Friday, February 3, 2012

Cruise News: Costa Crociere’s Removal Plan for Costa Concordia

Immediately following the Costa Concordia accident Costa Crociere started working to ensure the least possible environmental impact to the waters surrounding Isola del Giglio and to safeguard the island’s business activities and tourism. From the outset the measures drawn up by the company have been shared with and approved by the relevant Italian authorities in the spirit of full, transparent and total cooperation.

Costa has engaged leading international salvage experts Smit Salvage BV to remove the fuel contained in Costa Concordia’s tanks, and has presented a plan to remove other materials and potential pollutants to begin as soon as weather conditions permit. Costa Cruises also is working with the utmost speed on a plan to remove the ship itself — a top priority to protect the environment of Giglio and the island’s tourism industry.

The company has formed a technical committee with representatives from Costa Cruises, Carnival Corporation, Fincantieri shipyard, Italian registry RINA, and sector experts, including academics, who will collaborate with the relevant authorities to create a plan.

As articulated in a letter to Costa Concordia Emergency Commissioner Franco Gabrielli, Costa Cruises has invited 10 companies to present proposals for the removal of Costa Concordia’s hull.

The invitation to bid was sent to the world’s leading salvage companies that are capable of performing the work in the shortest time, while ensuring maximum safety and minimum environmental impact. They include:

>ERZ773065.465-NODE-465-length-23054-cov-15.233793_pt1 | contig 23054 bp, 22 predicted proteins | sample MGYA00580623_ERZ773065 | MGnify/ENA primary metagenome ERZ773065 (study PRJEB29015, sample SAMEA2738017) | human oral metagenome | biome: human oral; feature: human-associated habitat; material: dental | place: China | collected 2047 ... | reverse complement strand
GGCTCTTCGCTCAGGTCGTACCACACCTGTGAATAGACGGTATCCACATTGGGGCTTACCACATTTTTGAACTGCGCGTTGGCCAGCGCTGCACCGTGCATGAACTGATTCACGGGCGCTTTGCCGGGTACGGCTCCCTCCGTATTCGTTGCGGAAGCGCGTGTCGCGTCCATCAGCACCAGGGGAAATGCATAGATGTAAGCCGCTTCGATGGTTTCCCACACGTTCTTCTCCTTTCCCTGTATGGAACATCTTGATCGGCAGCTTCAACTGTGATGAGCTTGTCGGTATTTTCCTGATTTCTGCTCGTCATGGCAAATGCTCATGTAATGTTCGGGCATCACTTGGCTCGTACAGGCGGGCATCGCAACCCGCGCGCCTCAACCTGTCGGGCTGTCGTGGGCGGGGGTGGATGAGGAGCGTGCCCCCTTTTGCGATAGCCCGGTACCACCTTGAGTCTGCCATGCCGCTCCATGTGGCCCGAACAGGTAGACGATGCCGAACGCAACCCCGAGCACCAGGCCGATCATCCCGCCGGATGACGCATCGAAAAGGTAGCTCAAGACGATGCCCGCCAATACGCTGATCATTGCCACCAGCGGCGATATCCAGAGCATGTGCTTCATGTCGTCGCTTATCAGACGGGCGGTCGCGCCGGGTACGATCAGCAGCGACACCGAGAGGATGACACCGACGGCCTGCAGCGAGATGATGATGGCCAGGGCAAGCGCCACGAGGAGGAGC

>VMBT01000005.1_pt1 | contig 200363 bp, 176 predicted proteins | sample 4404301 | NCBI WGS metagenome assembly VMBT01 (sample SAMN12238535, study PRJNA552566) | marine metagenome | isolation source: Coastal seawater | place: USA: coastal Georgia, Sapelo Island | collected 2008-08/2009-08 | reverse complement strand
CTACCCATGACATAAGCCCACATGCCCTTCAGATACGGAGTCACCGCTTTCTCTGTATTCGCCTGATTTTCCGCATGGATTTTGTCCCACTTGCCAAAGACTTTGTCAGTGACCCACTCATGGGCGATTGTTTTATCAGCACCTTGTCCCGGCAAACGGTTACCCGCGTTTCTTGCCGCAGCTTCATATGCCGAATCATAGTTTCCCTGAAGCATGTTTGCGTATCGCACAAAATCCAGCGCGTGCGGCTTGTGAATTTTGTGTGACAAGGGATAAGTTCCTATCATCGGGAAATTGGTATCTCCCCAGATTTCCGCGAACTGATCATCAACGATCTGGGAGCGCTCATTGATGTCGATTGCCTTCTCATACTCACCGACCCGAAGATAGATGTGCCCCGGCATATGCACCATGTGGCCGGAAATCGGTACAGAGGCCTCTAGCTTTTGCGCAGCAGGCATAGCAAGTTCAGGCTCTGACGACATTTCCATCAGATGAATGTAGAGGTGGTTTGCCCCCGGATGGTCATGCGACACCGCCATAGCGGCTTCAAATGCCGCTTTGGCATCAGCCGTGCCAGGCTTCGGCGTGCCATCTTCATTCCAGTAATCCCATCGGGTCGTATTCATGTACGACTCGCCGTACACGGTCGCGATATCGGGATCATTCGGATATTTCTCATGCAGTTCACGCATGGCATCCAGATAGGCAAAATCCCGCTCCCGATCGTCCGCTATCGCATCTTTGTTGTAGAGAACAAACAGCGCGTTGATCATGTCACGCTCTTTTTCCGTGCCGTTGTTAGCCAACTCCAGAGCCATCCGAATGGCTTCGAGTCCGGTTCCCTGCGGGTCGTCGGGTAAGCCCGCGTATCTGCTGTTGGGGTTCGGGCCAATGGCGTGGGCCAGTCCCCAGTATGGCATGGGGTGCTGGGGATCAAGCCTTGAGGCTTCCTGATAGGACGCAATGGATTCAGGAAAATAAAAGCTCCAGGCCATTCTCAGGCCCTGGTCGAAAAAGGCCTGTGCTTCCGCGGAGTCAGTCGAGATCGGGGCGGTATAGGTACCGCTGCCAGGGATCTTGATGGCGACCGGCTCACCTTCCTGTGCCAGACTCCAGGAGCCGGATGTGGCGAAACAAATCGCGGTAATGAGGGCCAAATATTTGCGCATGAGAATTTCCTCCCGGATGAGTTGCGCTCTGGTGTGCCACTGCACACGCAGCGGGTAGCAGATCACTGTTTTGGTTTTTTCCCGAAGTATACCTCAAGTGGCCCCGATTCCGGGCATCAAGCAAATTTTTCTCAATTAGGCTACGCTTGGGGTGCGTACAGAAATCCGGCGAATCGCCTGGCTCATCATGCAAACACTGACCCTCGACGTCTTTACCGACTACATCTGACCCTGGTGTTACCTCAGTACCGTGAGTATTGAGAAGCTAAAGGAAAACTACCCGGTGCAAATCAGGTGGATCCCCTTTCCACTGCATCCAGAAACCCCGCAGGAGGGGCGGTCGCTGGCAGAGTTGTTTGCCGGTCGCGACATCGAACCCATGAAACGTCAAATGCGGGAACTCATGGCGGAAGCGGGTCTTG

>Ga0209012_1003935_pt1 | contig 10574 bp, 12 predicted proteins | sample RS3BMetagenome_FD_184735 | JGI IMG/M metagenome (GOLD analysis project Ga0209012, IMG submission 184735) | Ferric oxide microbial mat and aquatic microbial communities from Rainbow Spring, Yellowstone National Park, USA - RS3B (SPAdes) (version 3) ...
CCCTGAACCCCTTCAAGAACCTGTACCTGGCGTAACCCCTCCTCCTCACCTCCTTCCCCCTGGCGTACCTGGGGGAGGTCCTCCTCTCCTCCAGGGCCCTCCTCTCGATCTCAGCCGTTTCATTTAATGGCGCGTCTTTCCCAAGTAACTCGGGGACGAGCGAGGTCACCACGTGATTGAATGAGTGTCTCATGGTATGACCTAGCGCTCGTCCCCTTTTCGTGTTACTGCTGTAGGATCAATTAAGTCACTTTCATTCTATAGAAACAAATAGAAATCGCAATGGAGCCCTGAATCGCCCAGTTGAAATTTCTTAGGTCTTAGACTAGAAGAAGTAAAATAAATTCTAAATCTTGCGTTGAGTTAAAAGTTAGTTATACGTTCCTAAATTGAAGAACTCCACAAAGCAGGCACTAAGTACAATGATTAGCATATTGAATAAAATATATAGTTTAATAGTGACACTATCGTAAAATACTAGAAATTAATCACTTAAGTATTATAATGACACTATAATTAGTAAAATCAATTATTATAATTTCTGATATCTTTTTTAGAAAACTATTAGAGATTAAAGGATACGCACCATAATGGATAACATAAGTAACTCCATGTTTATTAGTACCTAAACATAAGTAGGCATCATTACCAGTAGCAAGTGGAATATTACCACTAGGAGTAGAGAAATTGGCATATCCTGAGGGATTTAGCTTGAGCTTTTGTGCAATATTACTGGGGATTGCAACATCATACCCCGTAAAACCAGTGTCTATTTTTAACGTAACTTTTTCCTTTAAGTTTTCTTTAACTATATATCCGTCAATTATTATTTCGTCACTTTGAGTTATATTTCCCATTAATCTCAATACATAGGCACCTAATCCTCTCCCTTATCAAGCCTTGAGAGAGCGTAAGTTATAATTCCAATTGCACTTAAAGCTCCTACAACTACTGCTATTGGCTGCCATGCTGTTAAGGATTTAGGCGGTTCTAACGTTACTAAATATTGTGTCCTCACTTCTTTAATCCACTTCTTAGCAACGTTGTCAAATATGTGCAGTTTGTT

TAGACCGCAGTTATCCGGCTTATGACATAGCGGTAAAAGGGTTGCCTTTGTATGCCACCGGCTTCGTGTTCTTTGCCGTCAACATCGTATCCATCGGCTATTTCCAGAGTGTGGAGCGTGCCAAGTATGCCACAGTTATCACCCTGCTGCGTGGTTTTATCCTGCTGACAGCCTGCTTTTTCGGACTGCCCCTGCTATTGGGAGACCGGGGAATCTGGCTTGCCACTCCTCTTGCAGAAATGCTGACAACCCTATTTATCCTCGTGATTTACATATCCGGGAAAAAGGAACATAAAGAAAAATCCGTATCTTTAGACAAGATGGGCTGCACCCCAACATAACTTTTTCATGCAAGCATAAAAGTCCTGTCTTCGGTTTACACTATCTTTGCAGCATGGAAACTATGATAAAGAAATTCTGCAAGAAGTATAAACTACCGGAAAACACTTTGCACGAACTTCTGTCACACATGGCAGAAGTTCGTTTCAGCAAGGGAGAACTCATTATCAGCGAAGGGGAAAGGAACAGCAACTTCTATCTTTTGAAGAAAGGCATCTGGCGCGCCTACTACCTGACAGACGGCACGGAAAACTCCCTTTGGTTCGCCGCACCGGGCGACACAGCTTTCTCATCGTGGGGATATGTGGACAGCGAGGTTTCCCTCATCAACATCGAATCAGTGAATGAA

• Donjon Marine Inc.
• Fukada Salvage & Marine Works Co. Ltd.
• Mammoet Salvage BV
• Nippon Salvage Co Ltd.
• Resolve Marine Group Inc.
• Smit Salvage BV
• Svitzer Salvage BV
• T-and-T Marine Salvage Inc.
• Titan Salvage
• Tito Neri S.r.l.
Proposals must be presented to Costa Cruises by the beginning of March 2012. The plans will be assessed jointly with the Civil Protection Scientific Committee and a selection is expected to be made by the end of March. That timeline represents the best possible outcome, although given the complexity of the operation, there could be delays.


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Anonymous said...

They'd better hurry. Article in yesterday's paper (our's is the worst in the history of journalism) says the Mafia has specifically trained divers to empty ships of their treasure. Since most of Concordia's passengers left with the clothes on their backs, stateroom safes must be the mother lode. Not to mention the stuff on display and hanging on bulkheads. Water soaked silver service is still worth the effort.

Linda Coffman, AKA Cruise Diva said...

Interesting point about the possibility of plunder. I honestly hadn't given that any thought.

However, the ship's casino and fine jewelry shop are probably the mother lode. Even though Italian ships generally have smaller casinos than their US counterparts, there's likely to be more cash there than collectively in all the passenger safes and more expensive jewelry in the shop as well.

Anonymous said...

Clearly Cruise Diva is more valuable to the Mafia as a plunder consultant than lowly anonymous.